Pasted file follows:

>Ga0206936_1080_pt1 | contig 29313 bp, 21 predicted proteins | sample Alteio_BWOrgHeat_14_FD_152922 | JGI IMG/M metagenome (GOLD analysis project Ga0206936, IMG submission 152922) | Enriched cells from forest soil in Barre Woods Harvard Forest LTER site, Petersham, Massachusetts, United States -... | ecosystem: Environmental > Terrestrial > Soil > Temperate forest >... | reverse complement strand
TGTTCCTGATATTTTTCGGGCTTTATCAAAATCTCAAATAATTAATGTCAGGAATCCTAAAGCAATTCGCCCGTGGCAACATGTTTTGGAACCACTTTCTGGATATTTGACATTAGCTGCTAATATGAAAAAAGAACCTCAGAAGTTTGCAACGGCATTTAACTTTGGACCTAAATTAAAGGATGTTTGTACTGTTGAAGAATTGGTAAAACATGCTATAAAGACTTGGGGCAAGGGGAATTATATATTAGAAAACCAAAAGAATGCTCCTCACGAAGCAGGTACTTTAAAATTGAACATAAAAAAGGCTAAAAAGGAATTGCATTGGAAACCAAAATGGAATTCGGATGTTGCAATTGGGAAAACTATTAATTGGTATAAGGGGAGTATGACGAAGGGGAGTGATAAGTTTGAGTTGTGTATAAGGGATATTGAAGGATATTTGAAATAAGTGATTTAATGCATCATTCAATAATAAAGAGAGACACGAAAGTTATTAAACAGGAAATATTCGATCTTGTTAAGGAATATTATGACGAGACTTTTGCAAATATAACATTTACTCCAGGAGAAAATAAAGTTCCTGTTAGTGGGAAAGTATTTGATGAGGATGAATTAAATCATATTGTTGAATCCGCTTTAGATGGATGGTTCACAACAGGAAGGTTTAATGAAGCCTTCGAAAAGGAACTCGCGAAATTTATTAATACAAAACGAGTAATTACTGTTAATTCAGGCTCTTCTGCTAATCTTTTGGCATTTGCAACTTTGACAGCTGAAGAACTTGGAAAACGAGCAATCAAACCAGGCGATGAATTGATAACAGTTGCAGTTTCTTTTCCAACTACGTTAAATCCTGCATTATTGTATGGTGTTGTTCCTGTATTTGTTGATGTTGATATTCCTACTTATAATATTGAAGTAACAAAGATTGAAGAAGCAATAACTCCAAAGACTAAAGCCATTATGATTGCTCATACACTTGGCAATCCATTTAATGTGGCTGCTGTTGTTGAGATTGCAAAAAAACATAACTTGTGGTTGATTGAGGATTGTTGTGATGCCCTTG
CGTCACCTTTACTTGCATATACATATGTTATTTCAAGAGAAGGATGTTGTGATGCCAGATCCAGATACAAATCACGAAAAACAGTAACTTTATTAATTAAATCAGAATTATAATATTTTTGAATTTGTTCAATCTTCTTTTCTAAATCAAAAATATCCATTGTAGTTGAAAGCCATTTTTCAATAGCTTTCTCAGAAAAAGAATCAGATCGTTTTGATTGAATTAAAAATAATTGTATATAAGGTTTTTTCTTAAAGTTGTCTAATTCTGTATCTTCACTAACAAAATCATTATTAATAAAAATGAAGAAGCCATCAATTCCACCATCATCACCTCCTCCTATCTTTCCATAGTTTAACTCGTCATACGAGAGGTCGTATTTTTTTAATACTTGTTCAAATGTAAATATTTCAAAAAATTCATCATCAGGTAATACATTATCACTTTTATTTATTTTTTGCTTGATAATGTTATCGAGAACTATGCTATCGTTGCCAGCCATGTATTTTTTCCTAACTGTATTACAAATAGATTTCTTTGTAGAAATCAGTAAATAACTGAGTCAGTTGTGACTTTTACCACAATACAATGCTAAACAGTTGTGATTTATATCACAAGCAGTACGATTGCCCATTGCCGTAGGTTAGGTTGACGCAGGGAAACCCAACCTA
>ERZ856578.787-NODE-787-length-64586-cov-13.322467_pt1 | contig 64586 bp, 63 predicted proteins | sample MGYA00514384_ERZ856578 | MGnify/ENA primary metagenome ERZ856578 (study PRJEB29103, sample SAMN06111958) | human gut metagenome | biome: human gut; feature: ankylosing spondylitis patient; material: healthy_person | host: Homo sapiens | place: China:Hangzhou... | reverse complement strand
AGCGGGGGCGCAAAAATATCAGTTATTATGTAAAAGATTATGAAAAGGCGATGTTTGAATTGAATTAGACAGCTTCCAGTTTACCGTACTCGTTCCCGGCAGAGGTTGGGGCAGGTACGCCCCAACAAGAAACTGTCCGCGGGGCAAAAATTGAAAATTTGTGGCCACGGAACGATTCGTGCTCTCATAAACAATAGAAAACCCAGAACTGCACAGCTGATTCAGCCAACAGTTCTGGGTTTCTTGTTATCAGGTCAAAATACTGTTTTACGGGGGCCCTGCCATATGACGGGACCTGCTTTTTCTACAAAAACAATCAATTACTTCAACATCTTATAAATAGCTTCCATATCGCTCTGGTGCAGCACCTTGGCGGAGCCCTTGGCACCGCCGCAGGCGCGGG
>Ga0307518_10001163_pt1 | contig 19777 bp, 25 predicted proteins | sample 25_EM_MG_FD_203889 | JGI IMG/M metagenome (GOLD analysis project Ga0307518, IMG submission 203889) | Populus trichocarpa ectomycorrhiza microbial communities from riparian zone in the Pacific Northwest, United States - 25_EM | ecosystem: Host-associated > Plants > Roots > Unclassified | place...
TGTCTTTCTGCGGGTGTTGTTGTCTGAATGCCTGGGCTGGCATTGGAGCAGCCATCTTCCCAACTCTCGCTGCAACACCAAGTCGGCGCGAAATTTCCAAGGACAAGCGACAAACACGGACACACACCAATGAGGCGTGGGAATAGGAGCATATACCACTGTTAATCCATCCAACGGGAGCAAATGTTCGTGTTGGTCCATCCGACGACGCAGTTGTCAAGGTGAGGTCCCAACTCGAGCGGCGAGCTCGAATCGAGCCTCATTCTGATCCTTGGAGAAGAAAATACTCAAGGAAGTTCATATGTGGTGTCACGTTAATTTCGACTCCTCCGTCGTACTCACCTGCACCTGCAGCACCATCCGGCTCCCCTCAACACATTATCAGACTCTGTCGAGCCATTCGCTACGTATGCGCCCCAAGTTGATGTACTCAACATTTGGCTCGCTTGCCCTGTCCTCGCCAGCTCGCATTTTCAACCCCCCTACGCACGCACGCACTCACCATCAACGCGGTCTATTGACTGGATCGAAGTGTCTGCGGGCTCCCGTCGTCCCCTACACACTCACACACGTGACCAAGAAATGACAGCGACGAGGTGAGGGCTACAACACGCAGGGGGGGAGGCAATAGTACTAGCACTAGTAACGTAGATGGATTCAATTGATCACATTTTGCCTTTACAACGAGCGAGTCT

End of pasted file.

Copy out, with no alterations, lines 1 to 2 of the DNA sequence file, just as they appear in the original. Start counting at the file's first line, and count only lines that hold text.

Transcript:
>Ga0206936_1080_pt1 | contig 29313 bp, 21 predicted proteins | sample Alteio_BWOrgHeat_14_FD_152922 | JGI IMG/M metagenome (GOLD analysis project Ga0206936, IMG submission 152922) | Enriched cells from forest soil in Barre Woods Harvard Forest LTER site, Petersham, Massachusetts, United States -... | ecosystem: Environmental > Terrestrial > Soil > Temperate forest >... | reverse complement strand
TGTTCCTGATATTTTTCGGGCTTTATCAAAATCTCAAATAATTAATGTCAGGAATCCTAAAGCAATTCGCCCGTGGCAACATGTTTTGGAACCACTTTCTGGATATTTGACATTAGCTGCTAATATGAAAAAAGAACCTCAGAAGTTTGCAACGGCATTTAACTTTGGACCTAAATTAAAGGATGTTTGTACTGTTGAAGAATTGGTAAAACATGCTATAAAGACTTGGGGCAAGGGGAATTATATATTAGAAAACCAAAAGAATGCTCCTCACGAAGCAGGTACTTTAAAATTGAACATAAAAAAGGCTAAAAAGGAATTGCATTGGAAACCAAAATGGAATTCGGATGTTGCAATTGGGAAAACTATTAATTGGTATAAGGGGAGTATGACGAAGGGGAGTGATAAGTTTGAGTTGTGTATAAGGGATATTGAAGGATATTTGAAATAAGTGATTTAATGCATCATTCAATAATAAAGAGAGACACGAAAGTTATTAAACAGGAAATATTCGATCTTGTTAAGGAATATTATGACGAGACTTTTGCAAATATAACATTTACTCCAGGAGAAAATAAAGTTCCTGTTAGTGGGAAAGTATTTGATGAGGATGAATTAAATCATATTGTTGAATCCGCTTTAGATGGATGGTTCACAACAGGAAGGTTTAATGAAGCCTTCGAAAAGGAACTCGCGAAATTTATTAATACAAAACGAGTAATTACTGTTAATTCAGGCTCTTCTGCTAATCTTTTGGCATTTGCAACTTTGACAGCTGAAGAACTTGGAAAACGAGCAATCAAACCAGGCGATGAATTGATAACAGTTGCAGTTTCTTTTCCAACTACGTTAAATCCTGCATTATTGTATGGTGTTGTTCCTGTATTTGTTGATGTTGATATTCCTACTTATAATATTGAAGTAACAAAGATTGAAGAAGCAATAACTCCAAAGACTAAAGCCATTATGATTGCTCATACACTTGGCAATCCATTTAATGTGGCTGCTGTTGTTGAGATTGCAAAAAAACATAACTTGTGGTTGATTGAGGATTGTTGTGATGCCCTTG